The Department of Foreign Affairs, Trade and Development has put out a tender notice for a complete renovation of a five-bedroom London apartment for the Canadian High Commission.
The Request for Proposal lists the 46 Hanover House property at 3,277 sq ft (304.5 sq m), or approximately three times the size of the average 3-bedroom rental in Canada.
“The renovation of the apartment includes updating the electrical, heating, plumbing, and flooring,” the project description notes.
In 2019 Foreign Affairs awarded a similar contract for complete overhauls to several London properties including 7 Hanover House (2,690 sq ft), 20 Hanover House (2,917 sq ft) and 40 Hanover House (3,100 sq ft).
According to that year’s tender notice, the property in question is located at St John’s Wood High Street, London, UK.
Local real estate listings put the cost of renting a five-bedroom apartment at Hanover House at $19,408 CAD (£11,267) per month.
Canadian Taxpayers Federation (CTF) Federal Director Franco Terrazzano blasted the federal government’s renovation plans in a statement emailed to True North.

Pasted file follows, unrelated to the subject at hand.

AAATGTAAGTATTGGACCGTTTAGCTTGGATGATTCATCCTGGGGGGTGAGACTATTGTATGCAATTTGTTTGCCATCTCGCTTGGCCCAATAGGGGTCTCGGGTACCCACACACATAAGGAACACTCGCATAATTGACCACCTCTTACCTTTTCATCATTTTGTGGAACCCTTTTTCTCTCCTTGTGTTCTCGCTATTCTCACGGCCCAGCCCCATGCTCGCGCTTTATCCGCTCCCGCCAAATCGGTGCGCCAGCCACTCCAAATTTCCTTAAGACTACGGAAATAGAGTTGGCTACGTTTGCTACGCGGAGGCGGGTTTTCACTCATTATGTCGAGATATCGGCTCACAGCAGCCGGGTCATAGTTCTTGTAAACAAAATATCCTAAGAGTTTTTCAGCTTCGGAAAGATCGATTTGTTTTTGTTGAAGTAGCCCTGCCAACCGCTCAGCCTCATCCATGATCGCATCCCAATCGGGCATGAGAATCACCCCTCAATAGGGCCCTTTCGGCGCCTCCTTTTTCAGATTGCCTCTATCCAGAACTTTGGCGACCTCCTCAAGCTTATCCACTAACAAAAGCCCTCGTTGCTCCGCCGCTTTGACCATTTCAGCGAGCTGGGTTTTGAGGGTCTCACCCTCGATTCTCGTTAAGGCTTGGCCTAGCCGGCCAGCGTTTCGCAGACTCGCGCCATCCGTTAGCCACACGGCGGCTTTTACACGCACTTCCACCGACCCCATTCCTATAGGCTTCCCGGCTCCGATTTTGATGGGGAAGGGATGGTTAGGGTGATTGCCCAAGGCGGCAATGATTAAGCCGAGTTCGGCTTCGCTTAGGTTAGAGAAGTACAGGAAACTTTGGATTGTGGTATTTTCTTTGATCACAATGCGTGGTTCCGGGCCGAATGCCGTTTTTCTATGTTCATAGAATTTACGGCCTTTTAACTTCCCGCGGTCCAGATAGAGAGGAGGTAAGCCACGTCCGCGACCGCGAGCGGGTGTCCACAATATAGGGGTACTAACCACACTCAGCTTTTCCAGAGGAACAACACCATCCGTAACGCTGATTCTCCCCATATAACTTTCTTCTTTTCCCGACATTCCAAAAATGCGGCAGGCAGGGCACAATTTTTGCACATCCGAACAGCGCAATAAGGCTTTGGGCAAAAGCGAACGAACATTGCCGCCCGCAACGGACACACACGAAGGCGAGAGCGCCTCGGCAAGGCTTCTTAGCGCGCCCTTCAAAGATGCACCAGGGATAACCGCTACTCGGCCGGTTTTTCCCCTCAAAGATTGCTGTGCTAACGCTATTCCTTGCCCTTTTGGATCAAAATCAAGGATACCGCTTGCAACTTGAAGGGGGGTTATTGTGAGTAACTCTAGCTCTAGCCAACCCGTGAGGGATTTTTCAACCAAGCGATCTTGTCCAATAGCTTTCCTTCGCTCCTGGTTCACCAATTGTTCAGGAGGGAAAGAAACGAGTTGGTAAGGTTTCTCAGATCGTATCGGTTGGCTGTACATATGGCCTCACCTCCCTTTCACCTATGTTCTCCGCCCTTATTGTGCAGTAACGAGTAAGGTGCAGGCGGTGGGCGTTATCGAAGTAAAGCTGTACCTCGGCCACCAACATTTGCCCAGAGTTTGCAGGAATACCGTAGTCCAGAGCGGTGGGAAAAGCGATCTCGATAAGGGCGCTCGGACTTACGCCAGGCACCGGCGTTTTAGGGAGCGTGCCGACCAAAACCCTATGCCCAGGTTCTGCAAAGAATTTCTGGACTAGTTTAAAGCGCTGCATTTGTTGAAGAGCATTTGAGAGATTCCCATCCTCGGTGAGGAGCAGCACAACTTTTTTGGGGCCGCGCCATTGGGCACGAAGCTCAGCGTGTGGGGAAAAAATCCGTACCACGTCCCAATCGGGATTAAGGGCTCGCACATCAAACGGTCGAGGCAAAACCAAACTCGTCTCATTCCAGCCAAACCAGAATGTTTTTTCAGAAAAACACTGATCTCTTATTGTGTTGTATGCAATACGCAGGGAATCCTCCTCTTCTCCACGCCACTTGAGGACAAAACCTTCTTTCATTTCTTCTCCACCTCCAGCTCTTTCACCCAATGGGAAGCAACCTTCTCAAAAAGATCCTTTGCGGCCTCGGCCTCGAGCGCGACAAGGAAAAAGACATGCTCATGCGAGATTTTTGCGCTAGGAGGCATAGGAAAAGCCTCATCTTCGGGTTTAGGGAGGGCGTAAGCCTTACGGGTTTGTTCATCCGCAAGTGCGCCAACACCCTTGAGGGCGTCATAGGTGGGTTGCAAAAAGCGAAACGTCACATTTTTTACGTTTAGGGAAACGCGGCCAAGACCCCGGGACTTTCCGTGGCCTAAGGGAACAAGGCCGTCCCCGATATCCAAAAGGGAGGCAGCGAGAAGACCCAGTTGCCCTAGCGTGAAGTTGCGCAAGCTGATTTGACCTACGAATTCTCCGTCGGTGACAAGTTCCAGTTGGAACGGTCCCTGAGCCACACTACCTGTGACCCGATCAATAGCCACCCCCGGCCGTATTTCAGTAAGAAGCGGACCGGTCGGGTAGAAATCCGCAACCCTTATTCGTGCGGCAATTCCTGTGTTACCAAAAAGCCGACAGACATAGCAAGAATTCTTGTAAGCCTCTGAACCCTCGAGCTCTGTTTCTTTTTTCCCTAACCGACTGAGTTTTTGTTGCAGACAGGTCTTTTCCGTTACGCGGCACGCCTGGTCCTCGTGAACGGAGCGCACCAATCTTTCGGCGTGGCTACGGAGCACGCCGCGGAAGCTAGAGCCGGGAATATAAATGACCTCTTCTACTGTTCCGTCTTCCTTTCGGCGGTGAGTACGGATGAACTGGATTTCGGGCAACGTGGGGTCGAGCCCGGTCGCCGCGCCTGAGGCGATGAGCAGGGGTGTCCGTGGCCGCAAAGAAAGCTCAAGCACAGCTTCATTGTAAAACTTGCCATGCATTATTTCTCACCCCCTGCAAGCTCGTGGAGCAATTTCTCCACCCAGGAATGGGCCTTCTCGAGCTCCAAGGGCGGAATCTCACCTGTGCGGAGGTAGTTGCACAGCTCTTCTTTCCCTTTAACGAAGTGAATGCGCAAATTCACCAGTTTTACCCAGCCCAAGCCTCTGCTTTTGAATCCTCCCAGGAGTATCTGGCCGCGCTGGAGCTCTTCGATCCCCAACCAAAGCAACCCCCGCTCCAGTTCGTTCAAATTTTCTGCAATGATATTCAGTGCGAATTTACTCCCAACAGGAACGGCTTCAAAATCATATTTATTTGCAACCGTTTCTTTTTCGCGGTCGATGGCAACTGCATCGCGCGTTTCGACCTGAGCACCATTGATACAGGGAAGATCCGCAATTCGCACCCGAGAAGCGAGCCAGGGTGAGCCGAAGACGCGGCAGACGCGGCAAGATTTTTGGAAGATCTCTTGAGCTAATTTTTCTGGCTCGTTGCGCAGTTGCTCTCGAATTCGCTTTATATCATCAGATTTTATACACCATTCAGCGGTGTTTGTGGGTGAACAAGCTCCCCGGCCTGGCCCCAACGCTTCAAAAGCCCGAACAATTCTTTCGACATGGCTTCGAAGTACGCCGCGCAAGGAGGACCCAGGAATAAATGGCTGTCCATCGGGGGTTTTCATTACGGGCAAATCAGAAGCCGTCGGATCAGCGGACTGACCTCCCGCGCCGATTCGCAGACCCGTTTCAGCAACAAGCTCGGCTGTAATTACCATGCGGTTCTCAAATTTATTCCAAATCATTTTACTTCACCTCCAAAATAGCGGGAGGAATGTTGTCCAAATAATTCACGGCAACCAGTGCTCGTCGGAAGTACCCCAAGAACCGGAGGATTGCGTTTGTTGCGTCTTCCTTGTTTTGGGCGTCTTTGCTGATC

“Many families are struggling right now so why are the feds prioritizing a fancy apartment in London over tax relief for Canadians?” asked Terrazzano. “Ottawa has a long track record of wasting our tax dollars overseas and this sure looks like another project that wouldn’t be a priority for Canadian families who are footing the bill.”
“Canadians deserve to know how much money the feds are spending and why bureaucrats think this is a good use of our tax dollars right now.”
Contractors who wish to bid for the notice are being asked to provide procurement specialists with proof that they have completed at least three projects with a minimum value of $172,000 CAD (£100,000 GBP).
A floor plan of the suite reveals that the property has five bedrooms, three bathrooms including one powder room, a sitting room, a living room and a dining room.
“Hanover House was constructed as an apartment block in the 1930’s,” the Request for Proposal reads. “The internal layout of the apartments has not changed since it was first built. The electrical and plumbing infrastructures have not been upgraded since the 1970’s. Currently, several of the apartments in the building share the same continuous plumbing system.”
True North reached out to Global Affairs Canada for further details on the project as well as to ask who would be residing at the property. No response had been provided by deadline.